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Extra track time All four drivers back at AGR for first time since 2005 Ganassi, Schmidt partner on Indy 500 effort for Lloyd Mason returns to Firestone Indy Lights Hildebrand samples IndyCar Series car

1. Extra track time: More than half the IndyCar Series field will receive bonus track time on race weekends this season.

Either 30 or 45 minutes of practice has been scheduled for rookies and entrants outside the top 10 in points before all cars take the racetrack on the first day of an event weekend (outside of the 93rd Indianapolis 500). The bonus begins at the Toyota Grand Prix of Long Beach (10-10:30 a.m.) April 17, with all cars scheduled to practice on the 1.97-mile, 11-turn circuit for the first time from 10:30-11:30 a.m.

“We’re trying things that help encourage new drivers in the series, in particular drivers advancing from Firestone Indy Lights,” said Brian Barnhart, president of competition and operations for the sanctioning Indy Racing League. “With the economy the way it is and limited testing, one of the byproducts is that teams can’t afford to – or through rules – can’t test very often, which makes an owner less inclined to take a chance on an unproven driver or rookie.

“So you respond with extra track time that doesn’t cost anything; it’s at a race event weekend. If you’re out of the top 10 in points, it’s more of a competition issue. Instead of going testing, we’re trying to give an opportunity to close the gap on the top 10 in points by giving extra track time.”

IndyCar Series drivers will have two sessions of practice for all cars (10:45 a.m.-12:15 p.m. ET and 3:25-4:25 p.m.) April 3 – the first day of preparations for the season-opening Honda Grand Prix of St. Petersburg. At the Indianapolis Motor Speedway, first-year participants will go through the Rookie Orientation Program on May 6.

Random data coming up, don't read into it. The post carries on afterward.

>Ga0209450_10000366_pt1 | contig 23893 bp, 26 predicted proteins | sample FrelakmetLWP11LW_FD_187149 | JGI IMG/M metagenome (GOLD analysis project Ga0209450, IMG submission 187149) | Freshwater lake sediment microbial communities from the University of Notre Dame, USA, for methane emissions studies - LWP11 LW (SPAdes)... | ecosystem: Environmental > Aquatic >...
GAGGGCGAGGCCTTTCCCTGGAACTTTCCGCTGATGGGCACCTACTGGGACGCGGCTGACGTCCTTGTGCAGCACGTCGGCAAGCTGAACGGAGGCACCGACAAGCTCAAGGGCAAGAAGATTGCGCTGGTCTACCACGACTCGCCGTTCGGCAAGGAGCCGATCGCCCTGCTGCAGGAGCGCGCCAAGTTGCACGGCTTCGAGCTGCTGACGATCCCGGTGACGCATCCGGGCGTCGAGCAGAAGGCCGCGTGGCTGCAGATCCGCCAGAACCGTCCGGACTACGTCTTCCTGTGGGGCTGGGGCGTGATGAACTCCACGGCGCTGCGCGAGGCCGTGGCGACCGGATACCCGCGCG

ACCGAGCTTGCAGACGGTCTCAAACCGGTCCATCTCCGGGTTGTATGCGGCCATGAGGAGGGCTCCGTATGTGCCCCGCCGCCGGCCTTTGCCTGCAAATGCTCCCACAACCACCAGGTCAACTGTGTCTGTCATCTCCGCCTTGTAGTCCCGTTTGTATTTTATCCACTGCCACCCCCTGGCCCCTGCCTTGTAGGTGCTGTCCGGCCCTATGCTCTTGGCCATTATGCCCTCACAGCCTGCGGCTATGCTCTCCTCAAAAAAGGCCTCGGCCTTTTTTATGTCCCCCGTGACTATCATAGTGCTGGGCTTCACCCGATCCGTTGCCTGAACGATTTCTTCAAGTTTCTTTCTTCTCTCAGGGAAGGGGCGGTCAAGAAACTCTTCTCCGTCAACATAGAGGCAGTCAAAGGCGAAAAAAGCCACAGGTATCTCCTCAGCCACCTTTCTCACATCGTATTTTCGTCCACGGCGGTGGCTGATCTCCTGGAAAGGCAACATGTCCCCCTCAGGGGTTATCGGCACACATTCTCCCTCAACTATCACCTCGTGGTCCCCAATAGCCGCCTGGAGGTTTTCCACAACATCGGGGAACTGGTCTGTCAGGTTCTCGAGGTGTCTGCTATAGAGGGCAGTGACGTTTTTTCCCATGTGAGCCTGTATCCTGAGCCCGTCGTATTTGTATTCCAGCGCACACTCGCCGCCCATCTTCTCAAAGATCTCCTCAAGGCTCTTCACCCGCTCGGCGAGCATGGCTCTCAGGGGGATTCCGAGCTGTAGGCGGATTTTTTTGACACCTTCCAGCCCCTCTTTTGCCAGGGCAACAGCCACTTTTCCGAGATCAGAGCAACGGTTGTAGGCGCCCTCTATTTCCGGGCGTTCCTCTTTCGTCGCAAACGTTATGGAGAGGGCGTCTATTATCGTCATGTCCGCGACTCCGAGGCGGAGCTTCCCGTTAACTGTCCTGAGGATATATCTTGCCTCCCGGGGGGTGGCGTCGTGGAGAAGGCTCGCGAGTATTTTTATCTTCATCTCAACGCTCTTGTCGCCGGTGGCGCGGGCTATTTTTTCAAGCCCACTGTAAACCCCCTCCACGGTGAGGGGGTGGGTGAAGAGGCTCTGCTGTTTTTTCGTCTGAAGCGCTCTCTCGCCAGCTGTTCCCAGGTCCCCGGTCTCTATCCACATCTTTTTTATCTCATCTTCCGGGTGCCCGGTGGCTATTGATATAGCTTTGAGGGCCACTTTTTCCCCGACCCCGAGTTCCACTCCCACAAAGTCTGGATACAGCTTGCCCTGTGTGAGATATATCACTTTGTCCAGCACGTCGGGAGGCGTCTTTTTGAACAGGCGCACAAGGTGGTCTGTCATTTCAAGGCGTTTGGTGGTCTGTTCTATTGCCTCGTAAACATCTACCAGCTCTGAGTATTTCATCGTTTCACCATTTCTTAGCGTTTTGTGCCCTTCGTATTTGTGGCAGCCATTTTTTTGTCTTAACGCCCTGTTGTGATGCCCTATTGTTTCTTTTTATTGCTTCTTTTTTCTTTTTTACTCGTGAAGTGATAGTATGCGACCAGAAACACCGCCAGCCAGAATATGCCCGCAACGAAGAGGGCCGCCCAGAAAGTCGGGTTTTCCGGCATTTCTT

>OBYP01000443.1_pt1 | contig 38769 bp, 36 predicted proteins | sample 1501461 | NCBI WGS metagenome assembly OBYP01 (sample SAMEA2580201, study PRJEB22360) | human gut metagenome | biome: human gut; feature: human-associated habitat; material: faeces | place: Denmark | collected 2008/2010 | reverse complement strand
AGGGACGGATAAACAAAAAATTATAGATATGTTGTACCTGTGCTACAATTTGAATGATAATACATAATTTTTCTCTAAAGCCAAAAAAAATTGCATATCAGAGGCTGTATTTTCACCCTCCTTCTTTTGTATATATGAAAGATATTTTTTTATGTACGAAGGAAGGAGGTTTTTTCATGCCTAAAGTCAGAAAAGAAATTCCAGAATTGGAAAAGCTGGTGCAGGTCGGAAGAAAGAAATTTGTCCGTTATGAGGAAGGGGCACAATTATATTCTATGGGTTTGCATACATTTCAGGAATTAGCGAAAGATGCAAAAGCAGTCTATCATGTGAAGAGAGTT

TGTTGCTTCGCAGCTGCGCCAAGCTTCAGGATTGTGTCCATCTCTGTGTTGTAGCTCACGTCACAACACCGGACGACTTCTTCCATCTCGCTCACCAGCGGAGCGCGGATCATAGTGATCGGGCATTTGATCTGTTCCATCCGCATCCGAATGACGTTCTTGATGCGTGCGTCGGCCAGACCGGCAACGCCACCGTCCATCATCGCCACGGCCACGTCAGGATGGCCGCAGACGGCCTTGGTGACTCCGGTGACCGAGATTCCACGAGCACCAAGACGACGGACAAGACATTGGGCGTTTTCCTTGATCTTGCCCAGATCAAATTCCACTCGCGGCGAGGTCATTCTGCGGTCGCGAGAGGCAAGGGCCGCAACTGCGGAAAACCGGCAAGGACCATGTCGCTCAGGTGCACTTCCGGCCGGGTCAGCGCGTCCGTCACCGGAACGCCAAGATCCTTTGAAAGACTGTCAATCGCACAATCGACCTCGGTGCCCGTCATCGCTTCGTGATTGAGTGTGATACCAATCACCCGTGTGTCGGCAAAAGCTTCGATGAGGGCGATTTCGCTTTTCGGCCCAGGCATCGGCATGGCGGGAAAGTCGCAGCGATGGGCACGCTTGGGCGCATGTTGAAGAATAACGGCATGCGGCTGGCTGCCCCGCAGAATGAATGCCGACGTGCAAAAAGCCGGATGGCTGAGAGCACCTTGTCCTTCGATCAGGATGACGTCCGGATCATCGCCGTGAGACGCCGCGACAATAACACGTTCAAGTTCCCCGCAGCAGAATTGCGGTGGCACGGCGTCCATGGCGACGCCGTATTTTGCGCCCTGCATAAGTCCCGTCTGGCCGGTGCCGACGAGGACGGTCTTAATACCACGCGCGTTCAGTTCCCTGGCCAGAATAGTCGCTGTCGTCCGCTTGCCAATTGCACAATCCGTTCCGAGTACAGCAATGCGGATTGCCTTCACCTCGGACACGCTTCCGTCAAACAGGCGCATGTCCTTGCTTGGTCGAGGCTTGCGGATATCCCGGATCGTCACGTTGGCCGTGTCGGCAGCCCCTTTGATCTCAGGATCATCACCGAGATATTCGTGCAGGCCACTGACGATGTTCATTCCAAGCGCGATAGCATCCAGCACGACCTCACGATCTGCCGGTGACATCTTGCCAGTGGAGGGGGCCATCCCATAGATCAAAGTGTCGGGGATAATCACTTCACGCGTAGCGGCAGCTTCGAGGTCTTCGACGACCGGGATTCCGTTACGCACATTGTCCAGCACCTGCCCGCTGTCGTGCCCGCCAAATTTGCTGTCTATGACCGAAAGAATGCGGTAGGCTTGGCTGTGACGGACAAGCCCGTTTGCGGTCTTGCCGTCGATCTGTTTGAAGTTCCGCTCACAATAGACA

2. All four drivers back at AGR for first time since 2005: For the first time since 2005, when Andretti Green Racing won the second of consecutive IndyCar Series championships, the team’s four-driver lineup returns intact.

Marco Andretti, Tony Kanaan, Hideki Mutoh and Danica Patrick return to the team after combining for two victories, 21 top-five finishes and 40 top-10s in 68 starts in 2008. After its drivers finished third, sixth, seventh and 10th in the championship point standings, the team has high hopes that having everyone back can lead to another title in 2009.

“Continuity is definitely a nice thing,” said team co-owner Michael Andretti, who has overseen three series titles in the last five seasons. “There’s no adjusting going on. That’s always good because you can hit it strong right away. Everybody knows everybody. That’s definitely a positive for us.”

Kanaan has been the only constant on the team that joined the IndyCar Series in 2003. In 98 career starts, the 2004 series champion has had full-time teammates that have included Bryan Herta, 2005 champion Dan Wheldon and 2007 champion Dario Franchitti. Marco Andretti debuted with the team in 2006, Patrick signed on in 2007 and Mutoh joined in 2008.

“Last year was a year we could say, ‘Oh, they’re young, they’re learning,’ but now it’s time to do it,” Kanaan said about the team’s high expectations. “We did not deliver as much as we should have last year. I think we failed on the driver’s side to get it done. We talked, and this year we’re saying no excuses.”

“It’s always nice to have a little bit of continuity, especially among the drivers,” said Patrick, who earned her first career victory in 2008, her second season with the team and fourth overall. “It’s such an important dynamic, especially for Andretti Green. There’s always a certain grace period that exists with new teammates and getting to know each other, and each other’s trends, each other’s habits and each other’s demeanor. It’s nice to have that consistency.”

While there is consistency in the drivers’ seats, behind-the-scenes changes during the offseason include the hiring of Peter Gibbons as engineer for Andretti’s car, Eddie Jones moving to the engineer position for Patrick’s car and Michael Andretti moving from race strategist for his 22-year-old son to Patrick.